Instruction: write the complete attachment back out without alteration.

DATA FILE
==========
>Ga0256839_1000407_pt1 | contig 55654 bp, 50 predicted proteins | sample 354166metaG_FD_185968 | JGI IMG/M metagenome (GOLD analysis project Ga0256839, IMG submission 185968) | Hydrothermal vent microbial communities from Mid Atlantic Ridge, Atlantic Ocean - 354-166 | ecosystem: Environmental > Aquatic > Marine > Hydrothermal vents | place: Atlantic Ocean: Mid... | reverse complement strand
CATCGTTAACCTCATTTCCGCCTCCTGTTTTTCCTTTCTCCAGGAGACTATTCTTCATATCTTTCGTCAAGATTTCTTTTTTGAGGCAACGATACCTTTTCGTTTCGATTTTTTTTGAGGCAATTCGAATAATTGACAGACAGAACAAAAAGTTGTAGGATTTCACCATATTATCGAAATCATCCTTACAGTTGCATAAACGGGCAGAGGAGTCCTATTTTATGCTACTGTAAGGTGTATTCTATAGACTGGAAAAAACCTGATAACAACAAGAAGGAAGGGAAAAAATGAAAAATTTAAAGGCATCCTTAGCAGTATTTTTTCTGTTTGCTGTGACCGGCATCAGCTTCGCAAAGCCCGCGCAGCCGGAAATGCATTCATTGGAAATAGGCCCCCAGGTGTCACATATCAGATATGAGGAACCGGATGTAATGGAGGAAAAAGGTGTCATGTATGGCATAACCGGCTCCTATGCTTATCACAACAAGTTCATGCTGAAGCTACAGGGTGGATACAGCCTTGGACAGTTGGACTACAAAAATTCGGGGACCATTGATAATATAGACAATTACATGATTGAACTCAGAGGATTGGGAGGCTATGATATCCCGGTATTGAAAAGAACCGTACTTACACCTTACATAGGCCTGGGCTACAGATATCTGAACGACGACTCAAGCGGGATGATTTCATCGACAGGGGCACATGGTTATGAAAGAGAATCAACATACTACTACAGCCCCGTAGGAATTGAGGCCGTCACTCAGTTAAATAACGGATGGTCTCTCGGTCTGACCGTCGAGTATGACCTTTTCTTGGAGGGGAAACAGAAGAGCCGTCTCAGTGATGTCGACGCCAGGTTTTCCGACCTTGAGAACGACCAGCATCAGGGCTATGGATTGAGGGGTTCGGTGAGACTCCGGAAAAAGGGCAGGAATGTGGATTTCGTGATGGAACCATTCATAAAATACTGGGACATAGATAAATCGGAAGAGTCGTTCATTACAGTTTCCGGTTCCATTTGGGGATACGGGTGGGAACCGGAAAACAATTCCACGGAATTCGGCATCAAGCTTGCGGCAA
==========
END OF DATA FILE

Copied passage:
>Ga0256839_1000407_pt1 | contig 55654 bp, 50 predicted proteins | sample 354166metaG_FD_185968 | JGI IMG/M metagenome (GOLD analysis project Ga0256839, IMG submission 185968) | Hydrothermal vent microbial communities from Mid Atlantic Ridge, Atlantic Ocean - 354-166 | ecosystem: Environmental > Aquatic > Marine > Hydrothermal vents | place: Atlantic Ocean: Mid... | reverse complement strand
CATCGTTAACCTCATTTCCGCCTCCTGTTTTTCCTTTCTCCAGGAGACTATTCTTCATATCTTTCGTCAAGATTTCTTTTTTGAGGCAACGATACCTTTTCGTTTCGATTTTTTTTGAGGCAATTCGAATAATTGACAGACAGAACAAAAAGTTGTAGGATTTCACCATATTATCGAAATCATCCTTACAGTTGCATAAACGGGCAGAGGAGTCCTATTTTATGCTACTGTAAGGTGTATTCTATAGACTGGAAAAAACCTGATAACAACAAGAAGGAAGGGAAAAAATGAAAAATTTAAAGGCATCCTTAGCAGTATTTTTTCTGTTTGCTGTGACCGGCATCAGCTTCGCAAAGCCCGCGCAGCCGGAAATGCATTCATTGGAAATAGGCCCCCAGGTGTCACATATCAGATATGAGGAACCGGATGTAATGGAGGAAAAAGGTGTCATGTATGGCATAACCGGCTCCTATGCTTATCACAACAAGTTCATGCTGAAGCTACAGGGTGGATACAGCCTTGGACAGTTGGACTACAAAAATTCGGGGACCATTGATAATATAGACAATTACATGATTGAACTCAGAGGATTGGGAGGCTATGATATCCCGGTATTGAAAAGAACCGTACTTACACCTTACATAGGCCTGGGCTACAGATATCTGAACGACGACTCAAGCGGGATGATTTCATCGACAGGGGCACATGGTTATGAAAGAGAATCAACATACTACTACAGCCCCGTAGGAATTGAGGCCGTCACTCAGTTAAATAACGGATGGTCTCTCGGTCTGACCGTCGAGTATGACCTTTTCTTGGAGGGGAAACAGAAGAGCCGTCTCAGTGATGTCGACGCCAGGTTTTCCGACCTTGAGAACGACCAGCATCAGGGCTATGGATTGAGGGGTTCGGTGAGACTCCGGAAAAAGGGCAGGAATGTGGATTTCGTGATGGAACCATTCATAAAATACTGGGACATAGATAAATCGGAAGAGTCGTTCATTACAGTTTCCGGTTCCATTTGGGGATACGGGTGGGAACCGGAAAACAATTCCACGGAATTCGGCATCAAGCTTGCGGCAA